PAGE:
How to use SSH keys with Windows on Azure

This article is for Windows users who want to create and use secure shell (SSH) keys to connect to Linux virtual machines (VMs) in Azure. You can also generate and store SSH keys in the Azure portal to use when creating VMs in the portal.

To use SSH keys from a Linux or macOS client, see the quick steps. For a more detailed overview of SSH, see Detailed steps: Create and manage SSH keys for authentication to a Linux VM in Azure.

Overview of SSH and keys

SSH is an encrypted connection protocol that allows secure sign-ins over unsecured connections. SSH is the default connection protocol for Linux VMs hosted in Azure. Although SSH itself provides an encrypted connection, using passwords with SSH still leaves the VM vulnerable to brute-force attacks. We recommend connecting to a VM over SSH using a public-private key pair, also known as SSH keys.

The public-private key pair is like the lock on your front door. The lock is exposed to the public, anyone with the right key can open the door. The key is private, and only given to people you trust because it can be used to unlock the door.

  • The public key is placed on your Linux VM when you create the VM.

  • The private key remains on your local system. Protect this private key. Do not share it.

When you connect to your Linux VM, the VM tests the SSH client to make sure it has the correct private key. If the client has the private key, it's granted access to the VM.

Depending on your organization's security policies, you can reuse a single key pair to access multiple Azure VMs and services. You do not need a separate pair of keys for each VM.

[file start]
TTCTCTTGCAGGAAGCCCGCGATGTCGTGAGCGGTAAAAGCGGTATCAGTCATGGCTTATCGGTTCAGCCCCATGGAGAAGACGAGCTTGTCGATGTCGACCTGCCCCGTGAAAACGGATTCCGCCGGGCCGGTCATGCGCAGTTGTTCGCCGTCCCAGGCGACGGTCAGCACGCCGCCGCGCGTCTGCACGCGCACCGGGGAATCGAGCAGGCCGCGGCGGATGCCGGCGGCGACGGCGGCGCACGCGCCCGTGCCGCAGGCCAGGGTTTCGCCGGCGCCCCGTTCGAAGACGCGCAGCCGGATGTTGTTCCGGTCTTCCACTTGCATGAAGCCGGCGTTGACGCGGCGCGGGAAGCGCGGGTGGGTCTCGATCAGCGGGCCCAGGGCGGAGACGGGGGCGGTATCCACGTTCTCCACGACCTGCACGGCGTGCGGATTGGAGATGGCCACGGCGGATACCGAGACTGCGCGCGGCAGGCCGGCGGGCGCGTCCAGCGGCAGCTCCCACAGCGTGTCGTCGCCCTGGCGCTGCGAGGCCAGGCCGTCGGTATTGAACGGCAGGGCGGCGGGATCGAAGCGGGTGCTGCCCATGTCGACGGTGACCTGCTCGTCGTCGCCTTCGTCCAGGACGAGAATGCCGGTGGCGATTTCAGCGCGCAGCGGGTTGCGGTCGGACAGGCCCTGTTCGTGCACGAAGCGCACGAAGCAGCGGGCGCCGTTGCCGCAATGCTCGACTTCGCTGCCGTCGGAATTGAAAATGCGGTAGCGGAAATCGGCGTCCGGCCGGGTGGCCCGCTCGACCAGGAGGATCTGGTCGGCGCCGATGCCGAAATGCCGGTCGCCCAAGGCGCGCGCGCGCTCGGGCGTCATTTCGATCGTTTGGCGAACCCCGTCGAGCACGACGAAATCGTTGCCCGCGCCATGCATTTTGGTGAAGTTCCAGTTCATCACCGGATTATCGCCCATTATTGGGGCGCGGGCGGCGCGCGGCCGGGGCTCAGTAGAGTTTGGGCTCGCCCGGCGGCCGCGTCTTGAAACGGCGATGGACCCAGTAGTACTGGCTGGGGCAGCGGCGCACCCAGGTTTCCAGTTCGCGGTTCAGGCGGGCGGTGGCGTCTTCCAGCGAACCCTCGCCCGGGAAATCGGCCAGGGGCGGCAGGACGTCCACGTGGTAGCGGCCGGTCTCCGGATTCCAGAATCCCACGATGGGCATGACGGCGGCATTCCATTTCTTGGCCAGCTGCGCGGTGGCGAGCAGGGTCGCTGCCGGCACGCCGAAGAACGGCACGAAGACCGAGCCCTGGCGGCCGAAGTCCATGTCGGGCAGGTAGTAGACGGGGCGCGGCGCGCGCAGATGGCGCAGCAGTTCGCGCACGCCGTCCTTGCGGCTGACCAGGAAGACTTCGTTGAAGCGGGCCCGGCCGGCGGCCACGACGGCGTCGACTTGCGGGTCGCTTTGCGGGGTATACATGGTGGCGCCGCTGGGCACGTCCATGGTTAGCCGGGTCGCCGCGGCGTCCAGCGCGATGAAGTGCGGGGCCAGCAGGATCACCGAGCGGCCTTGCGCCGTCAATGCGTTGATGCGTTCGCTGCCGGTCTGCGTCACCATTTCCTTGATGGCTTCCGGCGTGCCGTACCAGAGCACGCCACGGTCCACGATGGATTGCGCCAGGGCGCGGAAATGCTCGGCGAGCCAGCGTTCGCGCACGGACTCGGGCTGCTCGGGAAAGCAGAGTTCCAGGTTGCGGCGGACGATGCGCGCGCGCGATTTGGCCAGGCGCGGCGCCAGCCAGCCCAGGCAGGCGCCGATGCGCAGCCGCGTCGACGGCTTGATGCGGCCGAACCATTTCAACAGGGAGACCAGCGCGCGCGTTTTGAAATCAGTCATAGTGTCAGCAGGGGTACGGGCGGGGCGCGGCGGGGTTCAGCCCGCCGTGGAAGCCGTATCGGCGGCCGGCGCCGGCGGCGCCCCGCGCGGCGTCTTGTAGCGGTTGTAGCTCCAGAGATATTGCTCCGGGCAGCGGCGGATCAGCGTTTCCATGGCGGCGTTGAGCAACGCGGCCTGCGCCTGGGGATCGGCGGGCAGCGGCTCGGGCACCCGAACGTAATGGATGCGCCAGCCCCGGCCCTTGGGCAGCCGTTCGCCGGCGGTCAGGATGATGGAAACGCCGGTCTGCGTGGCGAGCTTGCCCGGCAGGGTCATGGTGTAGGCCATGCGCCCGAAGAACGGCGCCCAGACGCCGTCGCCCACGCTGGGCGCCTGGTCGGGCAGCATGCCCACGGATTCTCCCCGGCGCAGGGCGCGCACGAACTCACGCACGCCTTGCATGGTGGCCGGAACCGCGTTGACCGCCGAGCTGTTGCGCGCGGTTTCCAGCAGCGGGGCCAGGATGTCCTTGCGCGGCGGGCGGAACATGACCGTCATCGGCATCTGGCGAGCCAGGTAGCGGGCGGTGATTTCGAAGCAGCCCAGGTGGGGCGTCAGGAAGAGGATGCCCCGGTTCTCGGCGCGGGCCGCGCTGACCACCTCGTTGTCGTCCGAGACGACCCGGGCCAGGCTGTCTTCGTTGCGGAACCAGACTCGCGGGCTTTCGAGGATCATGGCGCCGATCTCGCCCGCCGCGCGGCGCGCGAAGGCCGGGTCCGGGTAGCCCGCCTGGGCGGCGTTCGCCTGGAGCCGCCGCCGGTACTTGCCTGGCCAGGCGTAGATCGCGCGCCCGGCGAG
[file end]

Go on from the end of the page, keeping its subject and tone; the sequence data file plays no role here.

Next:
Your public key can be shared with anyone, but only you (or your local security infrastructure) should have access to your private key.

Supported SSH key formats

Azure currently supports SSH protocol 2 (SSH-2) RSA public-private key pairs with a minimum length of 2048 bits. Other key formats such as ED25519 and ECDSA are not supported.

SSH clients

Recent versions of Windows 10 include OpenSSH client commands to create and use SSH keys and make SSH connections from PowerShell or a command prompt. This is the easiest way to create an SSH connection to your Linux VM, from a Windows computer.

You can also use Bash in the Azure Cloud Shell to connect to your VM. You can use Cloud Shell in a web browser, from the Azure portal, or as a terminal in Visual Studio Code using the Azure Account extension.

You can also install the Windows Subsystem for Linux to connect to your VM over SSH and use other native Linux tools within a Bash shell.

Create an SSH key pair

Create an SSH key pair using the ssh-keygen command. Enter a filename, or use the default shown in parenthesis (for example C:\Users\username/.ssh/id_rsa). Enter a passphrase for the file, or leave the passphrase blank if you do not want to use a passphrase.

ssh-keygen -m PEM -t rsa -b 4096

Create a VM using your key

To create a Linux VM that uses SSH keys for authentication, provide your SSH public key when creating the VM.

Using the Azure CLI, you specify the path and filename for the public key using az vm create and the --ssh-key-value parameter.

az vm create \
   --resource-group myResourceGroup \
   --name myVM \
   --image UbuntuLTS\
   --admin-username azureuser \
   --ssh-key-value ~/.ssh/

With PowerShell, use New-AzVM and add the SSH key to the VM configuration using`. For an example, see Quickstart: Create a Linux virtual machine in Azure with PowerShell.

If you do a lot of deployments using the portal, you might want to upload your public key to Azure, where it can be easily selected when creating a VM from the portal. For more information, see Upload an SSH key.

Connect to your VM

With the public key deployed on your Azure VM, and the private key on your local system, SSH to your VM using the IP address or DNS name of your VM. Replace azureuser and in the following command with the administrator user name, the IP address (or fully qualified domain name), and the path to your private key:

ssh -i ~/.ssh/ azureuser@

If you configured a passphrase when you created your key pair, enter the passphrase when prompted.

If the VM is using the just-in-time access policy, you need to request access before you can connect to the VM. For more information about the just-in-time policy, see Manage virtual machine access using the just in time policy.

Next steps